Hearing a giant map about Canadian energy was coming to a local school piqued our interest.
And learning it was due to a partnership between the Royal Canadian Geographic Society’s education arm and the Canadian Association of Petroleum Producers really grabbed our attention.
Forgive our skeptical nature, but the idea impressionable young minds might be subject to the agenda of petroleum producers under the guise of learning was concerning.
But the teaching resource was presented to students at Sa-hali secondary in a neutral fashion and proved to be a great learning opportunity about much more than energy production.
Sure, the giant map of Canada that covered an eight-metre by 11-metre space in the school library showed where various types of renewable and non-renewable energy are produced and a maze of different coloured lines represented distribution of the various types of energy.
It showed that energy can be produced by hydro-electric dams, coal, nuclear, natural gas, oil, wind, solar, biomass and geothermal. But it didn’t touch on energy consumption, nor was it discussed which is the “best” type of energy.
Neither was the Canadian Association of Petroleum Producers mentioned and it’s doubtful the kids observed the association’s name on the far corner of the map.
What they did notice is just how huge our country is because they got to walk all over the map. In the first few minutes of wandering on it, a student in one class immediately ran to the Maritimes and said he was going to “do what Terry Fox did and run across Canada.”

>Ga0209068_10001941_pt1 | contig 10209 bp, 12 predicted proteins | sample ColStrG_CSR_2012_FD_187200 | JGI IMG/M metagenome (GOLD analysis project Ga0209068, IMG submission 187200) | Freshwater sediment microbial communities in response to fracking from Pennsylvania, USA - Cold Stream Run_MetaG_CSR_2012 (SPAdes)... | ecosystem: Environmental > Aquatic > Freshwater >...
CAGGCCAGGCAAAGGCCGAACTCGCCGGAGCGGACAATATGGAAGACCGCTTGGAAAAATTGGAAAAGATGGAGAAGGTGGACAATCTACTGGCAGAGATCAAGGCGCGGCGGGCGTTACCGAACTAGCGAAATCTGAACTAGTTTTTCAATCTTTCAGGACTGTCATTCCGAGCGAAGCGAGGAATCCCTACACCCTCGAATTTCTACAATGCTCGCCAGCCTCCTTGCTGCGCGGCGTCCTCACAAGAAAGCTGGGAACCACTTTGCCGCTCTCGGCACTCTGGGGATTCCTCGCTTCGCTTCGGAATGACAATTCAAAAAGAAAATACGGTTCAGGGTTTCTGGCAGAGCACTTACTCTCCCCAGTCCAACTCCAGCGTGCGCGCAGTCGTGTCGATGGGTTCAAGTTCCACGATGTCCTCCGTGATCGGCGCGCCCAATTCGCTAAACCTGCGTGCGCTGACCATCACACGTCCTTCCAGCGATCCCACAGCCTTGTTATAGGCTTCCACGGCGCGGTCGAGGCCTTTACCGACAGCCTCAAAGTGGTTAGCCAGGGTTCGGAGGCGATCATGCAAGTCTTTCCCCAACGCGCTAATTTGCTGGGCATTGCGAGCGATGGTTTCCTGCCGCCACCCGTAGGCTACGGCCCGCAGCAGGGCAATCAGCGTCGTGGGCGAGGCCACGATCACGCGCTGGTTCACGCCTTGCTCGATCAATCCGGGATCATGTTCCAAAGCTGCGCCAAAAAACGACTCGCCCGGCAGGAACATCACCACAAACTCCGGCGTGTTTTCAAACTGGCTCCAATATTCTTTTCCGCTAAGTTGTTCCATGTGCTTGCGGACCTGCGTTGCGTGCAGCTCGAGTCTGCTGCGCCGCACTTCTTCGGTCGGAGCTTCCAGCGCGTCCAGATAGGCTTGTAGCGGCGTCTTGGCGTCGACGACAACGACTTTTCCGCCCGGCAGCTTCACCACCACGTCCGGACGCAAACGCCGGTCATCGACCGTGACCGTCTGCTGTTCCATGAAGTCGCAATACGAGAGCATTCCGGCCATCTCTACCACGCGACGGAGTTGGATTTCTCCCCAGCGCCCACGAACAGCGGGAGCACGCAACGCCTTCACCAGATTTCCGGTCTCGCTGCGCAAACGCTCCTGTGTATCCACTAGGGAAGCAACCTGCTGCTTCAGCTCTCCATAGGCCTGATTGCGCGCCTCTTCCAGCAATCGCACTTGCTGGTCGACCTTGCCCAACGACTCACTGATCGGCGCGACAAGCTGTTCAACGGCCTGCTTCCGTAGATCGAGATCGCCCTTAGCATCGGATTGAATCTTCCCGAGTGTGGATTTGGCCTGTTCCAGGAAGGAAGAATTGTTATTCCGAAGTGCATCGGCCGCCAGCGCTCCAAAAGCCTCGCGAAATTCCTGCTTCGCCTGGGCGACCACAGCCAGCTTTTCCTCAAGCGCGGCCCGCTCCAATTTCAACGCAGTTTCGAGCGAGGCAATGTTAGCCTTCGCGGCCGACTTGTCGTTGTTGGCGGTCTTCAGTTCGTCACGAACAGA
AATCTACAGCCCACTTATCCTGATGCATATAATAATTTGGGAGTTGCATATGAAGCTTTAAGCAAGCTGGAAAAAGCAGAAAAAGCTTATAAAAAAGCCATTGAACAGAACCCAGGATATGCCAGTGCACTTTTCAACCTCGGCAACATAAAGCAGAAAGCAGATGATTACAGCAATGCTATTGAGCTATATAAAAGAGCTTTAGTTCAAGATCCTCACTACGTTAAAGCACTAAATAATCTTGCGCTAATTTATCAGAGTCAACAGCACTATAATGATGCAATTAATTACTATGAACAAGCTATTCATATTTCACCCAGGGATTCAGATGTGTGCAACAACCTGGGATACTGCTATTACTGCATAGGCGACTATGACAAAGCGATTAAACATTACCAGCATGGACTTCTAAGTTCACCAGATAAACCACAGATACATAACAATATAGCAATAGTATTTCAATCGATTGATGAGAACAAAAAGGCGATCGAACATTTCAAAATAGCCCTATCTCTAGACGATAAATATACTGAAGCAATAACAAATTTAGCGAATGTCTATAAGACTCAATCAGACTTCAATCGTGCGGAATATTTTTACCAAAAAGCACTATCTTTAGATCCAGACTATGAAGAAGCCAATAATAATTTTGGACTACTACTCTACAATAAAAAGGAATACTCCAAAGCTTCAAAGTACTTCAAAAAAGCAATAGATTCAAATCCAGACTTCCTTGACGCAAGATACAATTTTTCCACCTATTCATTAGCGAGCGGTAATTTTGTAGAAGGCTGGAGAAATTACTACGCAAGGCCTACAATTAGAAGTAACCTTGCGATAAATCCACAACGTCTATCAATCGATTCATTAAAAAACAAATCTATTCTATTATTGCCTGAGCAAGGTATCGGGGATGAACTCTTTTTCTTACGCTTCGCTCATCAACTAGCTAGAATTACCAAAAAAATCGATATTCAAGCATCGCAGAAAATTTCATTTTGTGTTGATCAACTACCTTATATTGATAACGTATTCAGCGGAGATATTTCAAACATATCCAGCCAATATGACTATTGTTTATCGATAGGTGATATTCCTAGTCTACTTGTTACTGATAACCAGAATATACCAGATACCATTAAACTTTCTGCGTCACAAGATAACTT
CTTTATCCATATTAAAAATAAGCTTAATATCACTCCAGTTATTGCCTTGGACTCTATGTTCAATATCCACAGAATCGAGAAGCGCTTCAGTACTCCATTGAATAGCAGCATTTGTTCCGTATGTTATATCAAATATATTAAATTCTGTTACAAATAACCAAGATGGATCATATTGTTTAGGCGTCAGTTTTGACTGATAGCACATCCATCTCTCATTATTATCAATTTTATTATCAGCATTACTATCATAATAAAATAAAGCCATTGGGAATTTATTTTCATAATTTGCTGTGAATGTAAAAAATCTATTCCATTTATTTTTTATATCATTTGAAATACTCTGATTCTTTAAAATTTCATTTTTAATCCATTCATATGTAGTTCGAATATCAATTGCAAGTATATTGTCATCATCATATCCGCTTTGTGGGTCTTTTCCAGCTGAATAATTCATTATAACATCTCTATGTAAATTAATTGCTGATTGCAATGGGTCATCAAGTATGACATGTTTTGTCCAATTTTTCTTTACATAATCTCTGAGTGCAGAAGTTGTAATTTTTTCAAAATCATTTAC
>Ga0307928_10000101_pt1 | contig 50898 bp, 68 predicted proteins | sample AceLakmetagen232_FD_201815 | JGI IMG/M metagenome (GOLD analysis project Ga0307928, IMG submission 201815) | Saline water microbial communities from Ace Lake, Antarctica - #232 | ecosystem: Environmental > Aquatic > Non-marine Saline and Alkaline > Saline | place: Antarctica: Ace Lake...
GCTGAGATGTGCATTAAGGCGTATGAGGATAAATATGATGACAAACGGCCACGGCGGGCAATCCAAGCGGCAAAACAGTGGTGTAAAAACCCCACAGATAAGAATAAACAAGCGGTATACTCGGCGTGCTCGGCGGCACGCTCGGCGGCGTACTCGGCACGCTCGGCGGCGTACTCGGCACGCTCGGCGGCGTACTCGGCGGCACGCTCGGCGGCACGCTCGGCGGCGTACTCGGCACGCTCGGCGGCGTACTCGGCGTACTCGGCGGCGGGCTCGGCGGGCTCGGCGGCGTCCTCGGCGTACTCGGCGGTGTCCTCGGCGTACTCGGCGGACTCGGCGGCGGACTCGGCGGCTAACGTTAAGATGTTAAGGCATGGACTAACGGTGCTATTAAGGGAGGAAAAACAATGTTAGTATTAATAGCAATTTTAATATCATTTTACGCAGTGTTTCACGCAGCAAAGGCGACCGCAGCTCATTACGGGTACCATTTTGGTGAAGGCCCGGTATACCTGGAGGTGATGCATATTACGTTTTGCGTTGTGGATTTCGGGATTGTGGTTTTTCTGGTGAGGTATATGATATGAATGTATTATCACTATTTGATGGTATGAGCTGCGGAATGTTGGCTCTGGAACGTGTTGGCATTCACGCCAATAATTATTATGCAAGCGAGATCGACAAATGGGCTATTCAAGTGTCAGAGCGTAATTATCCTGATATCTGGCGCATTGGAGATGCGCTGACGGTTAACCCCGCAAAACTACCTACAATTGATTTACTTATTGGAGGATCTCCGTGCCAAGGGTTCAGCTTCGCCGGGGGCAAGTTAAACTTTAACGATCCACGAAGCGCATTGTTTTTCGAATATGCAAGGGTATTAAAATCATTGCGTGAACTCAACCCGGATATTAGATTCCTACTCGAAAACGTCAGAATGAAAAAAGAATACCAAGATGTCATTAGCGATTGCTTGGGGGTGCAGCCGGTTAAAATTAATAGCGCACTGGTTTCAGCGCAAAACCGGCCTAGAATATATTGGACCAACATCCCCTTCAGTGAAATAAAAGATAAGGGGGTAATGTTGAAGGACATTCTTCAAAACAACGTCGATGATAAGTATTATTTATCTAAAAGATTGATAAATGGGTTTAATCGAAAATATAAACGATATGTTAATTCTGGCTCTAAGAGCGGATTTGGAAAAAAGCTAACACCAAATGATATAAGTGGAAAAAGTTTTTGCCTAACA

They were asked to locate Kamloops, how many oceans surrounded Canada, how many provinces, territories and great lakes are in the country and then to choose a provincial or territorial flag and place it on the correct capital city.
No surprise they didn’t all know the flags, but it was shocking a Grade 9 student didn’t know where Alberta was. In an era of Google maps and GPS navigation systems in cars, perhaps that shouldn’t have been a surprise, but it’s something that he’ll never forget again.
So while energy was the focus of the map, it was only part of the learning opportunity presented, something that will likely be better remembered than material from a book or a teacher talking to a class.
Three other partnerships have also produced maps — The War of 1812 map is due to a link with the Department of Canadian Heritage, the Boreal Forest map is due to the support of the
Canadian Boreal Forest Agreement Secretariat and there is a Parks Canada: Places and Spaces for Everyone map.
So while any such alliances deserve scrutiny, this one gets a gold star of approval.
We Say editorials represent the viewpoint of The Daily News and are written by publisher Tim Shoults, city editor Tracy Gilchrist, or associate news editors Dan Spark and Mark Rogers.